3 Replies Latest reply on Dec 22, 2014 3:55 PM by philmodjunk

    Creating new values in related table without duplicating

    SamRembert

      Title

      Creating new values in related table without duplicating

      Post

      I've been reading through various related forum threads, but not sure I've found one which answers my specific question.  I'm also blurry-eyed, and may just need a little slap in the face to get me to figure out what's going on.

       

      I've got a database with multiple tables.  The main list (table) contains a list of fixtures, quantities, locations, and suppliers, amongst other data.  Another table should contain just the fixtures being used.  A third table would keep a list of suppliers used.  

      Now, I could keep this all in one table and use value lists from that, but what I don't want to happen is that if I delete a record in the main list, or even all of the records, that the value lists get lost.  However, I don't want to manually create value lists, either.  I want them to update as info is entered (but never get deleted).  Make sense?

      So, essentially, as I build the main list, the lists of fixtures and suppliers will update themselves, and populate into value lists.  I've got that part working using related tables and telling the relationship to create new records in the fixtures and supplier databases.  However, it creates a new record for every record I create, even if it already exists..  So, if record 1 in the "Main List" contains one WhizBang fixture, a new record is created in the "Fixtures" table, as desired.  Now, if I want record 2 in the "Main List" to also be a WhizBang, and I choose WhizBang from my pop-up menu, it creates a second record for WhizBang in "Fixtures".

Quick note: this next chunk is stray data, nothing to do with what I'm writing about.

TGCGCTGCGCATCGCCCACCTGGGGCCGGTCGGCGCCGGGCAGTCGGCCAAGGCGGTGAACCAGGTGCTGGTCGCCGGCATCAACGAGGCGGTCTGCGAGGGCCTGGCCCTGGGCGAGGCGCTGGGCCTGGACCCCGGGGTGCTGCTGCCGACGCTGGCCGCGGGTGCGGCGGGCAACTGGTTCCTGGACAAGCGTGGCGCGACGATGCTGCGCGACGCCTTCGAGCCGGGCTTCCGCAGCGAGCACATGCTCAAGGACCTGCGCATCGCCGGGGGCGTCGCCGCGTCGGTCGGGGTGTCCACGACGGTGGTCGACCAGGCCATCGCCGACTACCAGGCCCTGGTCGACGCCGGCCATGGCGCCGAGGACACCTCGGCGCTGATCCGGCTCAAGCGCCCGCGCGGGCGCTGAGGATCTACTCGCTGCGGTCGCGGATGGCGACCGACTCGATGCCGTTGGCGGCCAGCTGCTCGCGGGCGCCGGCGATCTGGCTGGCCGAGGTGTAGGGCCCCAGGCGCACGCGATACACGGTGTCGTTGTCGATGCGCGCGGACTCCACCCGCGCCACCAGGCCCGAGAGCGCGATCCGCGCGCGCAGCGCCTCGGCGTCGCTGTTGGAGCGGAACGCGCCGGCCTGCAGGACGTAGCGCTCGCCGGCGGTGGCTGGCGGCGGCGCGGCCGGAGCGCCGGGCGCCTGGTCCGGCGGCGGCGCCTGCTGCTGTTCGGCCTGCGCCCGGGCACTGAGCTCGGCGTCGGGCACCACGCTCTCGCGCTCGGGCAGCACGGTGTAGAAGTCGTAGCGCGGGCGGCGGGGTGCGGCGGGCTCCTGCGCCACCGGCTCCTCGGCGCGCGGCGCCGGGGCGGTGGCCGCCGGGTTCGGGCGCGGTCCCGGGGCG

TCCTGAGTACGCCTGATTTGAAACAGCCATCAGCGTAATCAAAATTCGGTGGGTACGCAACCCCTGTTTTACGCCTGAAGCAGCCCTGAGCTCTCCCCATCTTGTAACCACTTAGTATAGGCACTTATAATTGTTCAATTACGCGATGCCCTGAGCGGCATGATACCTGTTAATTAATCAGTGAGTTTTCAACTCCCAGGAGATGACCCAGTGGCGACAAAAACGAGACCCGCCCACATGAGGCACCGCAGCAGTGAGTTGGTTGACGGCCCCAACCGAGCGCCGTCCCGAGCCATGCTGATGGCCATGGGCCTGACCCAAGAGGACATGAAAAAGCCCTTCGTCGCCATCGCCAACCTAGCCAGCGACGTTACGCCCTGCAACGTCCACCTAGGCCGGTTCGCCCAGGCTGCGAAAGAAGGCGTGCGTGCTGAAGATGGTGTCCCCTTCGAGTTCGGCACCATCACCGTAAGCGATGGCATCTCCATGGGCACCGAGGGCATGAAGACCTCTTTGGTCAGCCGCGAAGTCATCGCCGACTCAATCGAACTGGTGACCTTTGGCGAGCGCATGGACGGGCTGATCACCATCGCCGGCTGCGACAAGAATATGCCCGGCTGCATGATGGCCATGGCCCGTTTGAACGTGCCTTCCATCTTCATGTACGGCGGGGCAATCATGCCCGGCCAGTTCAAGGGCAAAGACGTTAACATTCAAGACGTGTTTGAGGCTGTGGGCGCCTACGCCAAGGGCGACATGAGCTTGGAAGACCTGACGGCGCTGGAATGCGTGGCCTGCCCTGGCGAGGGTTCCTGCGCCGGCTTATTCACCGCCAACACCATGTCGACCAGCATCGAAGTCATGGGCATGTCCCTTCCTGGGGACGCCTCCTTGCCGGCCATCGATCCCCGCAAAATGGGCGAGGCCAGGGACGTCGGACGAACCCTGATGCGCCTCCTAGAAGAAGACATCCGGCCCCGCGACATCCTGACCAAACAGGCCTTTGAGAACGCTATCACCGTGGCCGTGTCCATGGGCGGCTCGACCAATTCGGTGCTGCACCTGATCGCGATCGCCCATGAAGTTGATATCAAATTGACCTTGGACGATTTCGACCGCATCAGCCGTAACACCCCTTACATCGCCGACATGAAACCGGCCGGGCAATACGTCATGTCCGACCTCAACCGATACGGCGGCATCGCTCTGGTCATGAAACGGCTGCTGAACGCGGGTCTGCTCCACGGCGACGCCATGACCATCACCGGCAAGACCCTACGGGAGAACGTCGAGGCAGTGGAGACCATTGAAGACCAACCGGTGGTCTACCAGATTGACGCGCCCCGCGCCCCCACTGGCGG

What I want to do is whenever I enter a new fixture in the "Main List", for it to update the "Fixtures" list, but if the fixture already exists in "Fixtures", it just uses the existing data, instead of creating a new record.  Seems simple, and I feel like I've done this before, and am just missing something simple.

      Thanks!

        • 1. Re: Creating new values in related table without duplicating
          philmodjunk

          Sounds like you have something wrong with your layout design. Selecting or even entering a new value in a field on your main layout should have no automatic effect on the data in your related tables--no matter if "allow creation..." is enabled or not. Thus, I suspect something is not right with your design. (or there are some key details missing from what you have currently in place in your database.)

          I would use a "new" button. If the user pulls down the value list and can't find the desired value, they click "new". A window, custom dialog or popover opens where they enter the data for a new entry in the value list and a script then takes the data from these fields and creates a new record in the related table.

          • 2. Re: Creating new values in related table without duplicating
            SamRembert

            Thanks Phil.  That's my workaround for now, having the "new" button.  

            I created a very basic database to test out what I'm trying to do, but I don't know how to upload that here.

            • 3. Re: Creating new values in related table without duplicating
              philmodjunk

              You can't upload files here, but you can upload the file to a file sharing site such as Drop Box and then post the down load link here.

              Two other observations:

              You can set a "unique values" validation rule in the values table to catch and prevent the generation of duplicate records.

              With a bit of creativity, you can use a relationship with that "allow creation" option enabled such that a Set Field step from the context of the main table will create new records in the value table, but only if the value is not already present in the table. This would almost certainly require adding a second table occurrence for the values table using a different match field pair for the relationship.